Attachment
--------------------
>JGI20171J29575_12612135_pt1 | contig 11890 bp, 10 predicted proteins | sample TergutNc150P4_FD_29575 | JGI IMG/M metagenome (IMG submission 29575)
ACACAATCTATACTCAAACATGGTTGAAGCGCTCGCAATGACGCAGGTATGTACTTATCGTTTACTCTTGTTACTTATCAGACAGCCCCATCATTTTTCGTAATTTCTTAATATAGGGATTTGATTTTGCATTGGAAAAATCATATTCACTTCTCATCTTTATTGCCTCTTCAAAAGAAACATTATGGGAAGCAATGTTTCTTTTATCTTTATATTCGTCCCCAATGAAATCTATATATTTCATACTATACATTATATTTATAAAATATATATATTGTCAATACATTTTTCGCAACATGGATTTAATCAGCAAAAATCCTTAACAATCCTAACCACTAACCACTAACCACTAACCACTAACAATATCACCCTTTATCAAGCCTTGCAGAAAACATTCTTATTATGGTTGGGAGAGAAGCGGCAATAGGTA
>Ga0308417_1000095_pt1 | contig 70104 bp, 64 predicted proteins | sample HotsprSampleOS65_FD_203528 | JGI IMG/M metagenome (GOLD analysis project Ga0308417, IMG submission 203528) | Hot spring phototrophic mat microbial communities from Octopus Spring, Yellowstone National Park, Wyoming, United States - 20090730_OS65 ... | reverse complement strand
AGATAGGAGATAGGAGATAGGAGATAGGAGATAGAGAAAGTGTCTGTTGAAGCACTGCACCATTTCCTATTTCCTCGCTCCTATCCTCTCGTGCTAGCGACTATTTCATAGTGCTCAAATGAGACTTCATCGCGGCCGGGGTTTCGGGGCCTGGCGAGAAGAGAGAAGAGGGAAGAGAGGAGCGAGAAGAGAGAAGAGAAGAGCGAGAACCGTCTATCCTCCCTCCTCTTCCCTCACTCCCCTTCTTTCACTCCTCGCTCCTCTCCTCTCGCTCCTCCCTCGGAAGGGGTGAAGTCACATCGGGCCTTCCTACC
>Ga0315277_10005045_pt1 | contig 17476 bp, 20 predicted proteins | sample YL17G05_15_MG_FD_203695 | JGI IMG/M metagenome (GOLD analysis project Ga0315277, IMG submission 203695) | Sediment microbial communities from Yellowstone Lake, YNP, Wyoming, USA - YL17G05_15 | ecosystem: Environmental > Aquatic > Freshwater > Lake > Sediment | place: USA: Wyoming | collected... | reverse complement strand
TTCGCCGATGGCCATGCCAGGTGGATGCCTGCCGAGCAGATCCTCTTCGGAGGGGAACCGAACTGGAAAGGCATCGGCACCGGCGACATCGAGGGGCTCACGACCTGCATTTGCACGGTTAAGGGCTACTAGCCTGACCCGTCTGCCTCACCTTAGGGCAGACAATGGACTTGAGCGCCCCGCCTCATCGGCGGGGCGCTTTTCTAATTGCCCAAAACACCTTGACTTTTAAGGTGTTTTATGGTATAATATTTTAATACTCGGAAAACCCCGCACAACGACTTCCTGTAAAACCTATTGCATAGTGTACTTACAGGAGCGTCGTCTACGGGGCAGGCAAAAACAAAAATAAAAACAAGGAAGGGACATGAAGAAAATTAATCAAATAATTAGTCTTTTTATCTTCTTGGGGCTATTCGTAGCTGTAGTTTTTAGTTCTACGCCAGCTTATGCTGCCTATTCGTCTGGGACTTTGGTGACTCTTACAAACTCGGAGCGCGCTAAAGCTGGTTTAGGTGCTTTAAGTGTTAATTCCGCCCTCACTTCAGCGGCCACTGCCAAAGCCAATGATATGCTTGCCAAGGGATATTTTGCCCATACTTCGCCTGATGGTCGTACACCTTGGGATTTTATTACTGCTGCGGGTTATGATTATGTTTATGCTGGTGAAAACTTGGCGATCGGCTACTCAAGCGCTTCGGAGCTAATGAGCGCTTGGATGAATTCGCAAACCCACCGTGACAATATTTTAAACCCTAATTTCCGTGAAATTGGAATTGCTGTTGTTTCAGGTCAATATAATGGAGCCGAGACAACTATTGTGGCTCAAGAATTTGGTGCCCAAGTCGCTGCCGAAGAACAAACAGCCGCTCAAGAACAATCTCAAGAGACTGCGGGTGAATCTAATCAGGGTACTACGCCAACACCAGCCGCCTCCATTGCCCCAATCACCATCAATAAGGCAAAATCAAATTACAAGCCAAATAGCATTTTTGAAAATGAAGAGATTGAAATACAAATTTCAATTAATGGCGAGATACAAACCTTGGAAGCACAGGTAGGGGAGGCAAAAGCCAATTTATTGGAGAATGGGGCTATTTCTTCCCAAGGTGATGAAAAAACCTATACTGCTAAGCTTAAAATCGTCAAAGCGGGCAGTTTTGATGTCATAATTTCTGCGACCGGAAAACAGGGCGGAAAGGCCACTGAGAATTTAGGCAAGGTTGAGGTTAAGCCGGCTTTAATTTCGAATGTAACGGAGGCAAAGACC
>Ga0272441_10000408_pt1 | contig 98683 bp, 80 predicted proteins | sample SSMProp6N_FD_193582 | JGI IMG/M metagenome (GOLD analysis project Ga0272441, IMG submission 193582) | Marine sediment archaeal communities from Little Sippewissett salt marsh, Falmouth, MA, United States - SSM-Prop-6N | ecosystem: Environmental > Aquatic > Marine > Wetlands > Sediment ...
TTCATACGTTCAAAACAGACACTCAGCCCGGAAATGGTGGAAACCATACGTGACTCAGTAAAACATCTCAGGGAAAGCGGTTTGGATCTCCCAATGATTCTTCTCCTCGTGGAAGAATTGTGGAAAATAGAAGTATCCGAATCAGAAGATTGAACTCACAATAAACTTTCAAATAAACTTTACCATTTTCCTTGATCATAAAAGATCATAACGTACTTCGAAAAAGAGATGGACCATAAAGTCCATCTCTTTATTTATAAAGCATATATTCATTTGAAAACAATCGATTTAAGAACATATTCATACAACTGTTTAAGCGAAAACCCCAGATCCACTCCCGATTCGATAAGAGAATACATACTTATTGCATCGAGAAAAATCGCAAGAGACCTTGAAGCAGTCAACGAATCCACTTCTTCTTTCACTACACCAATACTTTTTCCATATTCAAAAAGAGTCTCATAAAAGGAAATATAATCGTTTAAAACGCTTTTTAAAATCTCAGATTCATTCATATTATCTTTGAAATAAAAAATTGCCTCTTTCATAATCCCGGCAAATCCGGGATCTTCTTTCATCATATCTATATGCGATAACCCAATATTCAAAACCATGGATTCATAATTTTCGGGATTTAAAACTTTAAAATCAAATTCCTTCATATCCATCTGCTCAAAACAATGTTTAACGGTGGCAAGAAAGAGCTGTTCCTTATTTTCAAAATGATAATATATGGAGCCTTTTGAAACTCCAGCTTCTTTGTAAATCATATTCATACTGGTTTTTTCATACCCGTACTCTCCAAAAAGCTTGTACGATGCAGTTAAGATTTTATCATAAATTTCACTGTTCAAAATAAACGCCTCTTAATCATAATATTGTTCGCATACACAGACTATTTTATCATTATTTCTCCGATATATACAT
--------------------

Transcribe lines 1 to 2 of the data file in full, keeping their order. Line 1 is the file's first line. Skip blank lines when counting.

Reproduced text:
>JGI20171J29575_12612135_pt1 | contig 11890 bp, 10 predicted proteins | sample TergutNc150P4_FD_29575 | JGI IMG/M metagenome (IMG submission 29575)
ACACAATCTATACTCAAACATGGTTGAAGCGCTCGCAATGACGCAGGTATGTACTTATCGTTTACTCTTGTTACTTATCAGACAGCCCCATCATTTTTCGTAATTTCTTAATATAGGGATTTGATTTTGCATTGGAAAAATCATATTCACTTCTCATCTTTATTGCCTCTTCAAAAGAAACATTATGGGAAGCAATGTTTCTTTTATCTTTATATTCGTCCCCAATGAAATCTATATATTTCATACTATACATTATATTTATAAAATATATATATTGTCAATACATTTTTCGCAACATGGATTTAATCAGCAAAAATCCTTAACAATCCTAACCACTAACCACTAACCACTAACCACTAACAATATCACCCTTTATCAAGCCTTGCAGAAAACATTCTTATTATGGTTGGGAGAGAAGCGGCAATAGGTA